The last stop of the day was another UNESCO World Heritage Site, the Temple of the Sacred Tooth Relic, known locally as Sri Dalada Maligawa—the most sacred temple in the whole of Sri Lanka. This important shrine boasted intricate carvings and beautiful Sri Lankan art. During the evening, ‘puja’ throngs of pilgrims visit the temple to line up to glimpse the golden caskets said to hold the sacred Buddha’s tooth relic and to make offerings of flowers. At the appointed time, some travelers from our group managed to glimpse the golden caskets through the open door as both tourists and locals clamored into one large mob—all eyes straining to see the monks complete their offerings.

The sightseeing for the day completed, the remaining half group returned to Cinnamon Citadel, a comfortable and luxurious hotel for another fantastic buffet dinner like those we had at Cinnamon Lodge, drinks, fun, and relaxation.

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MALDIVES 

Mon. Sept 2:

We left Cinnamon Citadel in Kandy at 7:30 AM and made the long drive back to the airport, where we boarded a Sri Lanka Airlines flight to Male. Our Italian divemasters, Herbert and Federica, met us at the airport, then guided us to a nearby jetty. There awaited our diving dhoni–a traditional Maldivian boat equipped with air/nitrox compressors, tanks, weights, and more. The dhoni transferred us and our luggage to our larger liveaboard boat and home for the next 7 days: The luxurious M/Y Duke of York.

Sri Lanka & Maldives Trip Report 2019 Sri Lanka & Maldives Trip Report 2019

 

Tues. Sept 3:

On Tuesday, we began our dives. The Duke of York provides a unique liveaboard diving experience. Unlike other liveaboards where you giant stride directly off the boat or pile into an inflatable, motorized zodiac/dinghy to get to the dive site, the Duke of York travels with a second large, comfortable dive boat (the dhoni). A schedule for each day’s dives, activities, and meals were posted on a whiteboard in the dining area. A bell rang each time it was time to dive, eat, or do an activity. When the bell rang for diving, we received our briefing in the main cabin area, grabbed our things, then hopped over from the Duke of York to the dhoni to make our way to the scheduled dive site. For the duration of our dives in the Maldives, we jumped into calm, crystal clear 84-85°F turquoise waters. Motoring from dive site to dive site, the eye often looked out on an ocean so perfectly aquamarine blue it felt unreal. Visibility on our dives tended to range from 50-70 feet.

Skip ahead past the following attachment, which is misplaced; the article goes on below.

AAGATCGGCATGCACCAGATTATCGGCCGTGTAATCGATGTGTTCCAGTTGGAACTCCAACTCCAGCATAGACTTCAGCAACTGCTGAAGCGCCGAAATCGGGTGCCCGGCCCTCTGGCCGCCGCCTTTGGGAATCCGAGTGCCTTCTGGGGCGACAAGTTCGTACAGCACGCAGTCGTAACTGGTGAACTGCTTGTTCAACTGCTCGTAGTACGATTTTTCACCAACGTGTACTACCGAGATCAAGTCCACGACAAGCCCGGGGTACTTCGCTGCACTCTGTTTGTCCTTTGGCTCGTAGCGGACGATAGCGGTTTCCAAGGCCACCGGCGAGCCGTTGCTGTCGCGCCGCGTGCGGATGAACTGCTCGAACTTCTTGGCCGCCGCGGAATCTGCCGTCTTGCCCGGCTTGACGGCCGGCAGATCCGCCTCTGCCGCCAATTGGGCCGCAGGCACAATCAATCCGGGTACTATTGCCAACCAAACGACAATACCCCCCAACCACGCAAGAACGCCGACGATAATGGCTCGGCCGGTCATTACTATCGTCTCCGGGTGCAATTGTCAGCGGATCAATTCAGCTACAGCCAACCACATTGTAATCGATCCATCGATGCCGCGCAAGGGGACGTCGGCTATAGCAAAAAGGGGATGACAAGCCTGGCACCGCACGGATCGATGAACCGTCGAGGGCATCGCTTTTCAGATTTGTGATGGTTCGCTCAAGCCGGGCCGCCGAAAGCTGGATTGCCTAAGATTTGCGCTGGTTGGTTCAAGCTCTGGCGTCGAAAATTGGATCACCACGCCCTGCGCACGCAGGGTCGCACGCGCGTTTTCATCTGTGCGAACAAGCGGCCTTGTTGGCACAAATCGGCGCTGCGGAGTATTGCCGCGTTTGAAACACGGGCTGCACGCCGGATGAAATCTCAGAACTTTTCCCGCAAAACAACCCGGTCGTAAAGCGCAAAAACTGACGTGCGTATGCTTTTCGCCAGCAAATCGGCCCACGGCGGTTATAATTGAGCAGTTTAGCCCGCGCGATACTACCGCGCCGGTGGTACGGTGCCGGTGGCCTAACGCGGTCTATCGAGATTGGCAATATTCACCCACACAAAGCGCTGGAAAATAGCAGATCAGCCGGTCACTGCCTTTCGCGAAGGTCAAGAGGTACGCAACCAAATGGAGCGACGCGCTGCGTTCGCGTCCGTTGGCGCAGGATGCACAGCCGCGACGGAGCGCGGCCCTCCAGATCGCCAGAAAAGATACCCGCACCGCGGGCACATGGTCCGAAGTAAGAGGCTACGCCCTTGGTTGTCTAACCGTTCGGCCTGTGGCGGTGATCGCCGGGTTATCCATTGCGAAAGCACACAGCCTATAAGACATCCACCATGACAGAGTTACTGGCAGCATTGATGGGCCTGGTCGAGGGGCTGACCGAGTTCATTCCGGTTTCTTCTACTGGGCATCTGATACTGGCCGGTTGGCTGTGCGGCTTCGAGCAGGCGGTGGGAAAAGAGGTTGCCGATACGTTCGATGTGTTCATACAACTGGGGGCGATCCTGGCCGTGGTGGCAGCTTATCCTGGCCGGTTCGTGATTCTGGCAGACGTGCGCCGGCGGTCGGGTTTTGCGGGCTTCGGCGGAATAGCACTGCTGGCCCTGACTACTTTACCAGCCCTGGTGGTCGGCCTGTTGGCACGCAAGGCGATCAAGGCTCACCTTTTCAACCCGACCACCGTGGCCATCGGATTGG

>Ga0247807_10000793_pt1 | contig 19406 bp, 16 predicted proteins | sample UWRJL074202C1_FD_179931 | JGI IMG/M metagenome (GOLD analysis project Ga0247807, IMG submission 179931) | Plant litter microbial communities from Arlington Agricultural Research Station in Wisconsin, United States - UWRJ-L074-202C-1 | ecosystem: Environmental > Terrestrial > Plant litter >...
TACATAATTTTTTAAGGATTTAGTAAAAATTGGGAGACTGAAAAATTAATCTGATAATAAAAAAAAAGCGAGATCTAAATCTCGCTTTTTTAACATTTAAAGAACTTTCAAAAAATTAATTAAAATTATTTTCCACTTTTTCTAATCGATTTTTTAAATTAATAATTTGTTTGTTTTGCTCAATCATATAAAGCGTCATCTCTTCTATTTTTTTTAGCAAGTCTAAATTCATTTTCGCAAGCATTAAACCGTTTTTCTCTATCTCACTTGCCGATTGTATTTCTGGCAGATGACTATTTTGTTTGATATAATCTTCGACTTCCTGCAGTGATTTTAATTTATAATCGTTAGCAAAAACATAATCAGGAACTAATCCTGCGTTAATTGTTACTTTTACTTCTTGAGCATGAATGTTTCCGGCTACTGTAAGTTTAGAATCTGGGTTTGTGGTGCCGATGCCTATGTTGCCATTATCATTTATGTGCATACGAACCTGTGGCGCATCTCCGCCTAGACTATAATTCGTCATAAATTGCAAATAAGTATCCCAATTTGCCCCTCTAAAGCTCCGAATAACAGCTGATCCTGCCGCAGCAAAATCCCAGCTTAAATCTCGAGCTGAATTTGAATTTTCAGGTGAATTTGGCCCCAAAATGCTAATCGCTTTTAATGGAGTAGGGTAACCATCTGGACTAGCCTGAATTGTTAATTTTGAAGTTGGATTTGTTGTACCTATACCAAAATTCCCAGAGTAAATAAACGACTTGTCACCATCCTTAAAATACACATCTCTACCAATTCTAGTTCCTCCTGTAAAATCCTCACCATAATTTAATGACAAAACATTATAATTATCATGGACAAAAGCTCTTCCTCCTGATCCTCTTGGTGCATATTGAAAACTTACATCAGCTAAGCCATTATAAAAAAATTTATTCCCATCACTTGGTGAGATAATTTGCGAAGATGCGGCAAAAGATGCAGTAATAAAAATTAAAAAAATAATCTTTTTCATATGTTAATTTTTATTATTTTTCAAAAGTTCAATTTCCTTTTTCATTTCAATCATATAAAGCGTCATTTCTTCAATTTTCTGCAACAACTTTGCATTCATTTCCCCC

Sri Lanka & Maldives Trip Report 2019 Sri Lanka & Maldives Trip Report 2019  Sri Lanka & Maldives Trip Report 2019

 

To describe the meals on the Duke of York: Breakfast usually involved made-to-order eggs (e.g., over easy, scrambled, omelets), accompanied by a buffet of bacon, toast, pastries, fruit, yogurt, and cereal. Lunch and dinner were usually similar affairs with a serve-yourself buffet including sashimi, fried noodles, fried and steamed rice, vegetable dishes (e.g., buffalo cauliflower, cheesy broccoli), meat dishes (e.g. sweet and sour chicken, chicken burgers), and fish dishes (e.g., sautéd fish, oatmeal battered fish). These meals were sporadically capped off with a dessert of some kind, such as strawberry and mango ice cream or a chocolate soufflé. Snacks could be had most of the time. Chocolate, lemon, and plain biscuits were on offer in the early mornings before the dives and after. At designated snack times between dives, the chef served snacks like chocolate cake and banana bread. The food was great and the chef was diligent in catering to special diets (e.g., keto, pescatarian).